Affordable 4x5 digital backs in the future?

Discussion in 'Large Format' started by fotografya, Aug 20, 2008.

  1. All of us know that digital age is riding at the highway speed. There are many options for any kind of camera ,but; when do you think the companies will produce an affordable 4x5 inch digital back, and how much will it be for our today's wallet?
  2. The aim of my question is, when the film era is closed, will be be logical to keep my large format equipment to reuse them with an affordable 4x5 digital back?
  3. That really depends on your definition of "affordable". BetterLight scanning backs for 4x5 start around the same price as high-end digital SLRs and are much less expensive than medium format digital backs. They may not be ideal for field work (need to be tethered to a computer) but when you choose LF you have to factor in some limitations anyway. Full-frame sensors may not be financially feasible from the manufacturers' point of view. Considering the cost of development and manufacturing, I doubt the demand will be sufficient to justify the investment. Guy
  4. So let me change my question on your reply Guy Tal, do you know any way to built a scanning back from a flatbed scanner? Is this possible?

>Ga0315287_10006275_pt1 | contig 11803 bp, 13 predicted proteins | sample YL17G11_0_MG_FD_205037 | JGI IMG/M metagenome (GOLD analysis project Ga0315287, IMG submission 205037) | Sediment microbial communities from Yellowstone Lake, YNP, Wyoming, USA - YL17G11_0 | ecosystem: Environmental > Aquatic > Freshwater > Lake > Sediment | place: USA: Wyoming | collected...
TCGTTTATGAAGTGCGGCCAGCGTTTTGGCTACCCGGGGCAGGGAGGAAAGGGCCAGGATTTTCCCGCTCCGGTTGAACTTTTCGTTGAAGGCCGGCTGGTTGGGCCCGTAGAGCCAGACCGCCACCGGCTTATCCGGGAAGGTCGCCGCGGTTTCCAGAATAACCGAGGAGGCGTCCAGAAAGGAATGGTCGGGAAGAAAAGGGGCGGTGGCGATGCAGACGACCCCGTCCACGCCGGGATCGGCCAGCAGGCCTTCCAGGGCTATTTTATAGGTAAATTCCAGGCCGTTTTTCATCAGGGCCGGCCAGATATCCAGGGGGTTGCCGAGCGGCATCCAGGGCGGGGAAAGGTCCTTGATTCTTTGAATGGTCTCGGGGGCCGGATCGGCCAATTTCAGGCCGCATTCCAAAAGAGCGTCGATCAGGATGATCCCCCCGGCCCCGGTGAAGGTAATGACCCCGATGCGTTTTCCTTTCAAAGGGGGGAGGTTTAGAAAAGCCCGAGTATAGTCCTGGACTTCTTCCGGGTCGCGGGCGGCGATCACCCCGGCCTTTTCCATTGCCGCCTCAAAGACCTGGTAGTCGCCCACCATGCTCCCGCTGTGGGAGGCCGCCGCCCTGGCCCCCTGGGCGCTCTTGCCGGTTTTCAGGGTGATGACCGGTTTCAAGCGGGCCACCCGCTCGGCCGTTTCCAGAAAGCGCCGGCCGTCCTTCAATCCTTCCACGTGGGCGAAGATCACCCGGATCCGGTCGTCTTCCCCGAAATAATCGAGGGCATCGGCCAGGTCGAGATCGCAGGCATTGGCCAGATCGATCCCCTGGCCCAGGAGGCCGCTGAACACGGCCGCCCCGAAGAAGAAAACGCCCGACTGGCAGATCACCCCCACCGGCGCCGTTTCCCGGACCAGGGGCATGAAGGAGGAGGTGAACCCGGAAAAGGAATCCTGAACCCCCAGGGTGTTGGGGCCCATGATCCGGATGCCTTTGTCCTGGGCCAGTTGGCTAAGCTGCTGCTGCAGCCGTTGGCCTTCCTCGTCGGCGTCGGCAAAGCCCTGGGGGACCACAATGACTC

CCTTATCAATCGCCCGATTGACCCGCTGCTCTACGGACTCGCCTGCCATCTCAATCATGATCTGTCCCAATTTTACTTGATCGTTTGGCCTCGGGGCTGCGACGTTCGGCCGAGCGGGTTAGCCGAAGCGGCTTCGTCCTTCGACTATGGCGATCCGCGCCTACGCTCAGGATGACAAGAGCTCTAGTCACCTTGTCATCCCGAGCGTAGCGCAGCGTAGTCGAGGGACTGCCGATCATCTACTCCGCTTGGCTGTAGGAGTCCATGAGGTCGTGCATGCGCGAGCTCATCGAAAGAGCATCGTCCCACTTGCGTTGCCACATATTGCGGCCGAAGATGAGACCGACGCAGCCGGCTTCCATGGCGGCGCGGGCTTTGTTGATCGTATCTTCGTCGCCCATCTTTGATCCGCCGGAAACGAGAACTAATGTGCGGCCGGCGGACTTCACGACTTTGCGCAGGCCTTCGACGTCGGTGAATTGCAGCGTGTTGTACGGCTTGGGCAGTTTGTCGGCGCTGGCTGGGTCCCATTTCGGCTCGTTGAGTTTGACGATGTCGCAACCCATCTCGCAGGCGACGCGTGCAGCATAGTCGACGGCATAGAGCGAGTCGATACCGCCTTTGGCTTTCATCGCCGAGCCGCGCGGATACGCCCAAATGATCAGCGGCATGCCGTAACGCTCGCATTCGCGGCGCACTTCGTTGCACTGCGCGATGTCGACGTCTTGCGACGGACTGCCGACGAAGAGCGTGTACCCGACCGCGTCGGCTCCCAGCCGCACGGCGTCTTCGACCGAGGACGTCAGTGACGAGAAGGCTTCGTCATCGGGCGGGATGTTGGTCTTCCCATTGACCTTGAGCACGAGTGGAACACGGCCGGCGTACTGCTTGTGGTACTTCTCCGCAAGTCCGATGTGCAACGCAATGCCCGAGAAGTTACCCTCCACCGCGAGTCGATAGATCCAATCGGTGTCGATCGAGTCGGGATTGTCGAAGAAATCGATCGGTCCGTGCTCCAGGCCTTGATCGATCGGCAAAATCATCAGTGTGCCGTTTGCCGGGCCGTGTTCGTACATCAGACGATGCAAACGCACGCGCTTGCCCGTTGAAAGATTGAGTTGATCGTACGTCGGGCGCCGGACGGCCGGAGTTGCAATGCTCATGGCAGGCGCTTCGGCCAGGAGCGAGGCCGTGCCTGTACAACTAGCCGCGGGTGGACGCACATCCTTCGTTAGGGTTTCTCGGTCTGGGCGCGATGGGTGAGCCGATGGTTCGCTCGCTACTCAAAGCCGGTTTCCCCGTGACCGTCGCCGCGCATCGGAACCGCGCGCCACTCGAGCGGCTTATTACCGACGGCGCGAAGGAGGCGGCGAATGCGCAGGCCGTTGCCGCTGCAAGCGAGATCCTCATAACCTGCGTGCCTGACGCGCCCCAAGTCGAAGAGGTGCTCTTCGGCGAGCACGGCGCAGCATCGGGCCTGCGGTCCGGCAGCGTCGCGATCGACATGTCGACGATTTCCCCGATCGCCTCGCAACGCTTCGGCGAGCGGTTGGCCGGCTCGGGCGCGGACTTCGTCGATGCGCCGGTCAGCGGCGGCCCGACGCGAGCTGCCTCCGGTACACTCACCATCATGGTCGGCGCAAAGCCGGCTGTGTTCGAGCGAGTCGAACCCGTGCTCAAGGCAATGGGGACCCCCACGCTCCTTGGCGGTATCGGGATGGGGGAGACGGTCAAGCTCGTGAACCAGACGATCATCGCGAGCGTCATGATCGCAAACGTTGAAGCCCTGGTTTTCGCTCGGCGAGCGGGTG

5. I remember someone posting about it a while ago - they adapted an inexpensive desktop scanner to the back of an 8x10 view camera (I think that's what it was). Wish I had the link. Maybe someone else here remembers. Guy
  6. I've found the guy, professor from an institute. But he says, that they solved the exposure problem (to gain DOF) by using grey filters in front of the lens. I'm not sure they'll work, but he has sample images too. Here is the PDF file he offers to web community:
  7. Master, who says the Film era is going to Close ? There are still people making glass plate photographs and making thier own emulsions ! It is all in what you like, I am a working professional that uses Digital for most of my PAID work..(not all some situations still call for 4 x 5) And film when I shoot for myself and to do Landscape,Car and Bike portraits. Just my 2 cents : )
  8. I hope the film never ends, in any format , in any way. I love to shoot film, especially medium and large format but, as the people shooting film melt down , the companies leave production. When Polaroid stopped production of instant film, I was shocked, and asked to myself; What if the others? I hope you're right Dennis, and we still have the chance of film 5 years later. Best wishes... MF